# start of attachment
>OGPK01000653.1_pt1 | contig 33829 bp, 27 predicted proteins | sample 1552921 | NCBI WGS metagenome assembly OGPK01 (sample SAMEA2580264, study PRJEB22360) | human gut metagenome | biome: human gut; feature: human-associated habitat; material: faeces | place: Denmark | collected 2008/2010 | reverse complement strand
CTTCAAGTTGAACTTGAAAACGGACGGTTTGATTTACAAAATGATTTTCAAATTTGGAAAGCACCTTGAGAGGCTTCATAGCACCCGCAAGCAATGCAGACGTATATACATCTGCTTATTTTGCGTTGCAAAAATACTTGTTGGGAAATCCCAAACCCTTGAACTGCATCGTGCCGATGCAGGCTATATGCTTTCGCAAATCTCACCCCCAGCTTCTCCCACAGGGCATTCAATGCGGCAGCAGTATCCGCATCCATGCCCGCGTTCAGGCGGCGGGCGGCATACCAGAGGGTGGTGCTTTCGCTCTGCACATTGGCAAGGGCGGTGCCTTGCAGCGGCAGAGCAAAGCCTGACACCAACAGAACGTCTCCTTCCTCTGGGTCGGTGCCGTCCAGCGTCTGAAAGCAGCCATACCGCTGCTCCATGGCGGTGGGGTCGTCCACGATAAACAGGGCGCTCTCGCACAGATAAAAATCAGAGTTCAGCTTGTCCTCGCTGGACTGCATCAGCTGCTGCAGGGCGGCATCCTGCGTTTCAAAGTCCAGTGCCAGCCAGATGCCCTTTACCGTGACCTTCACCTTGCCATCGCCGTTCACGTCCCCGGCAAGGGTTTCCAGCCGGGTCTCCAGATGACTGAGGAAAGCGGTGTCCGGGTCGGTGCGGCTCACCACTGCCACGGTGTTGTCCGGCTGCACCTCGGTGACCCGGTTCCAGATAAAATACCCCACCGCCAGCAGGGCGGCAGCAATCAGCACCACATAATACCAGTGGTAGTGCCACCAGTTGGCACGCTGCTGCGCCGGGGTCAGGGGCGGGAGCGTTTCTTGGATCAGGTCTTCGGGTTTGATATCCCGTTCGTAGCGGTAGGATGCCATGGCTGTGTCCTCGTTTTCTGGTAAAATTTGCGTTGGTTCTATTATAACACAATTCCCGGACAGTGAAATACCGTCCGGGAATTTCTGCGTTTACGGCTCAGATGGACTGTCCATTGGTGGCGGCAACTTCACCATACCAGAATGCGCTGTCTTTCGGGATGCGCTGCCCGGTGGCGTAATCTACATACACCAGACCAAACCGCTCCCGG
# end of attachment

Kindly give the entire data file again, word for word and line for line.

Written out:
>OGPK01000653.1_pt1 | contig 33829 bp, 27 predicted proteins | sample 1552921 | NCBI WGS metagenome assembly OGPK01 (sample SAMEA2580264, study PRJEB22360) | human gut metagenome | biome: human gut; feature: human-associated habitat; material: faeces | place: Denmark | collected 2008/2010 | reverse complement strand
CTTCAAGTTGAACTTGAAAACGGACGGTTTGATTTACAAAATGATTTTCAAATTTGGAAAGCACCTTGAGAGGCTTCATAGCACCCGCAAGCAATGCAGACGTATATACATCTGCTTATTTTGCGTTGCAAAAATACTTGTTGGGAAATCCCAAACCCTTGAACTGCATCGTGCCGATGCAGGCTATATGCTTTCGCAAATCTCACCCCCAGCTTCTCCCACAGGGCATTCAATGCGGCAGCAGTATCCGCATCCATGCCCGCGTTCAGGCGGCGGGCGGCATACCAGAGGGTGGTGCTTTCGCTCTGCACATTGGCAAGGGCGGTGCCTTGCAGCGGCAGAGCAAAGCCTGACACCAACAGAACGTCTCCTTCCTCTGGGTCGGTGCCGTCCAGCGTCTGAAAGCAGCCATACCGCTGCTCCATGGCGGTGGGGTCGTCCACGATAAACAGGGCGCTCTCGCACAGATAAAAATCAGAGTTCAGCTTGTCCTCGCTGGACTGCATCAGCTGCTGCAGGGCGGCATCCTGCGTTTCAAAGTCCAGTGCCAGCCAGATGCCCTTTACCGTGACCTTCACCTTGCCATCGCCGTTCACGTCCCCGGCAAGGGTTTCCAGCCGGGTCTCCAGATGACTGAGGAAAGCGGTGTCCGGGTCGGTGCGGCTCACCACTGCCACGGTGTTGTCCGGCTGCACCTCGGTGACCCGGTTCCAGATAAAATACCCCACCGCCAGCAGGGCGGCAGCAATCAGCACCACATAATACCAGTGGTAGTGCCACCAGTTGGCACGCTGCTGCGCCGGGGTCAGGGGCGGGAGCGTTTCTTGGATCAGGTCTTCGGGTTTGATATCCCGTTCGTAGCGGTAGGATGCCATGGCTGTGTCCTCGTTTTCTGGTAAAATTTGCGTTGGTTCTATTATAACACAATTCCCGGACAGTGAAATACCGTCCGGGAATTTCTGCGTTTACGGCTCAGATGGACTGTCCATTGGTGGCGGCAACTTCACCATACCAGAATGCGCTGTCTTTCGGGATGCGCTGCCCGGTGGCGTAATCTACATACACCAGACCAAACCGCTCCCGG